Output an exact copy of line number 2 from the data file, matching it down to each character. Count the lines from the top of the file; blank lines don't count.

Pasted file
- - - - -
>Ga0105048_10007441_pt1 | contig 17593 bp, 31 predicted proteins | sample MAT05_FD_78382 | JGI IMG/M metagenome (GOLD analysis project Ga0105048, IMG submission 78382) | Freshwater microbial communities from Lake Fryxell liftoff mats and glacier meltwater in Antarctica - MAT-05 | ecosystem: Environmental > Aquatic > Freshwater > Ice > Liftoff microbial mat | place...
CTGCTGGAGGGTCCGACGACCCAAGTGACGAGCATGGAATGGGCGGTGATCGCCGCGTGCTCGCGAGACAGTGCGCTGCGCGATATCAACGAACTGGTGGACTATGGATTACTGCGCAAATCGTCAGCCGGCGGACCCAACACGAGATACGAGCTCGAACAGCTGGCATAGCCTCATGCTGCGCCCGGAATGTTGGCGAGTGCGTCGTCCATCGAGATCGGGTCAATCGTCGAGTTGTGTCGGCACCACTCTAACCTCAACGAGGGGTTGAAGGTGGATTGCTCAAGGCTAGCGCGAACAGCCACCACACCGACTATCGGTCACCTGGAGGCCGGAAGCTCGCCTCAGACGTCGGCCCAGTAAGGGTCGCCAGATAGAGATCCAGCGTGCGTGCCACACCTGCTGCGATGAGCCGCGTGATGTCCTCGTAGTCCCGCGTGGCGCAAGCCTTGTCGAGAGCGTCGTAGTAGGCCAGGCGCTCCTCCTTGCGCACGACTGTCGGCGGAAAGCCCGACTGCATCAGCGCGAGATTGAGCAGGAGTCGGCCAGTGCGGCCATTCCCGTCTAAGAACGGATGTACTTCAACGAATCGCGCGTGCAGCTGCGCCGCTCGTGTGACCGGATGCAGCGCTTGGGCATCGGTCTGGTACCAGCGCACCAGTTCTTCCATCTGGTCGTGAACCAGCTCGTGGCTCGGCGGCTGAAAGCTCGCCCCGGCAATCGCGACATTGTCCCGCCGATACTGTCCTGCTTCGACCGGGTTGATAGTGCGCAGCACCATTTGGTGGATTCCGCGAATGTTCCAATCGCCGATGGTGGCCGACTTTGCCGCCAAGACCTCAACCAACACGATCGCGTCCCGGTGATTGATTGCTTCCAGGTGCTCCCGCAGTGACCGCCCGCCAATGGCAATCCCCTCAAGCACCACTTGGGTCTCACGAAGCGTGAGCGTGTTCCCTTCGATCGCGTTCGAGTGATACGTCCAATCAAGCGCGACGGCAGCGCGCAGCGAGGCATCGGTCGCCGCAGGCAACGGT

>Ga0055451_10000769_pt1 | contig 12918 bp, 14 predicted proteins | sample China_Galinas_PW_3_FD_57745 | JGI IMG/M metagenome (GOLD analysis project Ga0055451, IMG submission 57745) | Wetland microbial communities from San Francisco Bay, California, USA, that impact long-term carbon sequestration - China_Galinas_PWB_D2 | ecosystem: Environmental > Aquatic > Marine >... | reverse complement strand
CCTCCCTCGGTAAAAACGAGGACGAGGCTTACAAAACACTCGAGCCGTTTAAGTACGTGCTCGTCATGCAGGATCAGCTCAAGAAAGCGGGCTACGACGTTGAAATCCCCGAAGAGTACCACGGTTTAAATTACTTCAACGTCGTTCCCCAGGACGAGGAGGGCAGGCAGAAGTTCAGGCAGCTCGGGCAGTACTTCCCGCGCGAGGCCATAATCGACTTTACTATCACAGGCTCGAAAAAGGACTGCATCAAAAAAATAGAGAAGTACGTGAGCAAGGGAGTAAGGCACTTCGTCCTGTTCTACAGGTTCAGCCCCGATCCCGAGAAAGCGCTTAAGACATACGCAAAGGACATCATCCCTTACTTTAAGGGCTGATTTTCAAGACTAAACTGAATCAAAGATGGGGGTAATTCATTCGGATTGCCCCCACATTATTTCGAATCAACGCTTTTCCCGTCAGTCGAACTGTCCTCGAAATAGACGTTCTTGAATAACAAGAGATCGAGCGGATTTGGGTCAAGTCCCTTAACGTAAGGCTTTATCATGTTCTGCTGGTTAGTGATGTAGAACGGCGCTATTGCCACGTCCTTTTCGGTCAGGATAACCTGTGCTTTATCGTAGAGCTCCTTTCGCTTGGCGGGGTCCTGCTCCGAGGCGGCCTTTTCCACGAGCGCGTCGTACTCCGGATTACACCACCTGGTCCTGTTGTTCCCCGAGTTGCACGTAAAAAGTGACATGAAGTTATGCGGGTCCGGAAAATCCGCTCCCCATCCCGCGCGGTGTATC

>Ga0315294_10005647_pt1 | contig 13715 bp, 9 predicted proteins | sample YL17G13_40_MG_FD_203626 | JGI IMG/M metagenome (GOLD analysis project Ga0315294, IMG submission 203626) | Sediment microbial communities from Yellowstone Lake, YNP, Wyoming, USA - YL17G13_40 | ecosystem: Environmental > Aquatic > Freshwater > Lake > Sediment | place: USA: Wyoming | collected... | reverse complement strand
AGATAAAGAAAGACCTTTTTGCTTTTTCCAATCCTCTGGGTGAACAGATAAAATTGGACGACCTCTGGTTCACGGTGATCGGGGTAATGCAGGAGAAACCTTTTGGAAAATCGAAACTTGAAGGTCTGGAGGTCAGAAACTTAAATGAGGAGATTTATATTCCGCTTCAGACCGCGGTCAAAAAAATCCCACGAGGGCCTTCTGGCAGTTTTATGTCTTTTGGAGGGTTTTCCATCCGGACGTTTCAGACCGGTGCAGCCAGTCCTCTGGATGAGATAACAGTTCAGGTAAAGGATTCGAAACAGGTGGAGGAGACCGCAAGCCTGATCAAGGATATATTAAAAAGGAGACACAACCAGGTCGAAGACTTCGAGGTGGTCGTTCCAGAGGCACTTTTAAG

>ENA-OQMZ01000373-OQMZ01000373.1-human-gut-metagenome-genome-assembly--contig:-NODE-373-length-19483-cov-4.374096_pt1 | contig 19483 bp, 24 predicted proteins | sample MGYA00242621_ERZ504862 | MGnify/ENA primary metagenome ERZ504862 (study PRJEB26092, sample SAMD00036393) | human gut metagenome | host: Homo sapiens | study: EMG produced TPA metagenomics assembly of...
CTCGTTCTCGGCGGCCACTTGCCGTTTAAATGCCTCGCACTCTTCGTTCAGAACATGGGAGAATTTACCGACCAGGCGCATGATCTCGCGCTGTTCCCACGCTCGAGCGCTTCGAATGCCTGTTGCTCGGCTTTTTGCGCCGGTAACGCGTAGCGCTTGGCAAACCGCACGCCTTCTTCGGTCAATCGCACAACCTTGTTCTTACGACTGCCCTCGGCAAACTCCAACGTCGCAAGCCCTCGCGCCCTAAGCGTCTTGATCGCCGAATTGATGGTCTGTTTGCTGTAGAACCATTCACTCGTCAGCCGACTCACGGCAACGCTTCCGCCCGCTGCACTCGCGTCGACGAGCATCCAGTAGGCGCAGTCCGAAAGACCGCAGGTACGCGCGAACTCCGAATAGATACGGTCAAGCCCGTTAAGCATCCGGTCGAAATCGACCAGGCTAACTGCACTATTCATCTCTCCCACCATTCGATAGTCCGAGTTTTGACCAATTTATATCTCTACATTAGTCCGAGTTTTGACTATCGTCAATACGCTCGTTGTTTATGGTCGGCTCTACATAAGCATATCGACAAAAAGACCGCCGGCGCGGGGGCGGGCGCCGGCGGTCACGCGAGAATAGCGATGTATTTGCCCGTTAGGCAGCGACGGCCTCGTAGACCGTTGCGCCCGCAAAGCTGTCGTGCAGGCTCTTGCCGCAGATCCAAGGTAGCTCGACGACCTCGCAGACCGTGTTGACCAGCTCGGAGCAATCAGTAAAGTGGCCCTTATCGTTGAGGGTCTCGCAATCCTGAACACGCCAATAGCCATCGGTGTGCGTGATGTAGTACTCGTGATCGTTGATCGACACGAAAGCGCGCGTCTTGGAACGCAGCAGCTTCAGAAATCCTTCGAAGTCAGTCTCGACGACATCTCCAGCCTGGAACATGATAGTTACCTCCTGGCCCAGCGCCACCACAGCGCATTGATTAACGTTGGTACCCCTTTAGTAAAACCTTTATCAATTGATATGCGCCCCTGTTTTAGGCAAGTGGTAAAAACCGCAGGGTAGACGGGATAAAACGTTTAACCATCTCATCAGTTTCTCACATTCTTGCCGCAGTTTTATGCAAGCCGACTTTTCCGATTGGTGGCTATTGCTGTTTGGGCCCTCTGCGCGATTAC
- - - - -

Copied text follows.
CTGCTGGAGGGTCCGACGACCCAAGTGACGAGCATGGAATGGGCGGTGATCGCCGCGTGCTCGCGAGACAGTGCGCTGCGCGATATCAACGAACTGGTGGACTATGGATTACTGCGCAAATCGTCAGCCGGCGGACCCAACACGAGATACGAGCTCGAACAGCTGGCATAGCCTCATGCTGCGCCCGGAATGTTGGCGAGTGCGTCGTCCATCGAGATCGGGTCAATCGTCGAGTTGTGTCGGCACCACTCTAACCTCAACGAGGGGTTGAAGGTGGATTGCTCAAGGCTAGCGCGAACAGCCACCACACCGACTATCGGTCACCTGGAGGCCGGAAGCTCGCCTCAGACGTCGGCCCAGTAAGGGTCGCCAGATAGAGATCCAGCGTGCGTGCCACACCTGCTGCGATGAGCCGCGTGATGTCCTCGTAGTCCCGCGTGGCGCAAGCCTTGTCGAGAGCGTCGTAGTAGGCCAGGCGCTCCTCCTTGCGCACGACTGTCGGCGGAAAGCCCGACTGCATCAGCGCGAGATTGAGCAGGAGTCGGCCAGTGCGGCCATTCCCGTCTAAGAACGGATGTACTTCAACGAATCGCGCGTGCAGCTGCGCCGCTCGTGTGACCGGATGCAGCGCTTGGGCATCGGTCTGGTACCAGCGCACCAGTTCTTCCATCTGGTCGTGAACCAGCTCGTGGCTCGGCGGCTGAAAGCTCGCCCCGGCAATCGCGACATTGTCCCGCCGATACTGTCCTGCTTCGACCGGGTTGATAGTGCGCAGCACCATTTGGTGGATTCCGCGAATGTTCCAATCGCCGATGGTGGCCGACTTTGCCGCCAAGACCTCAACCAACACGATCGCGTCCCGGTGATTGATTGCTTCCAGGTGCTCCCGCAGTGACCGCCCGCCAATGGCAATCCCCTCAAGCACCACTTGGGTCTCACGAAGCGTGAGCGTGTTCCCTTCGATCGCGTTCGAGTGATACGTCCAATCAAGCGCGACGGCAGCGCGCAGCGAGGCATCGGTCGCCGCAGGCAACGGT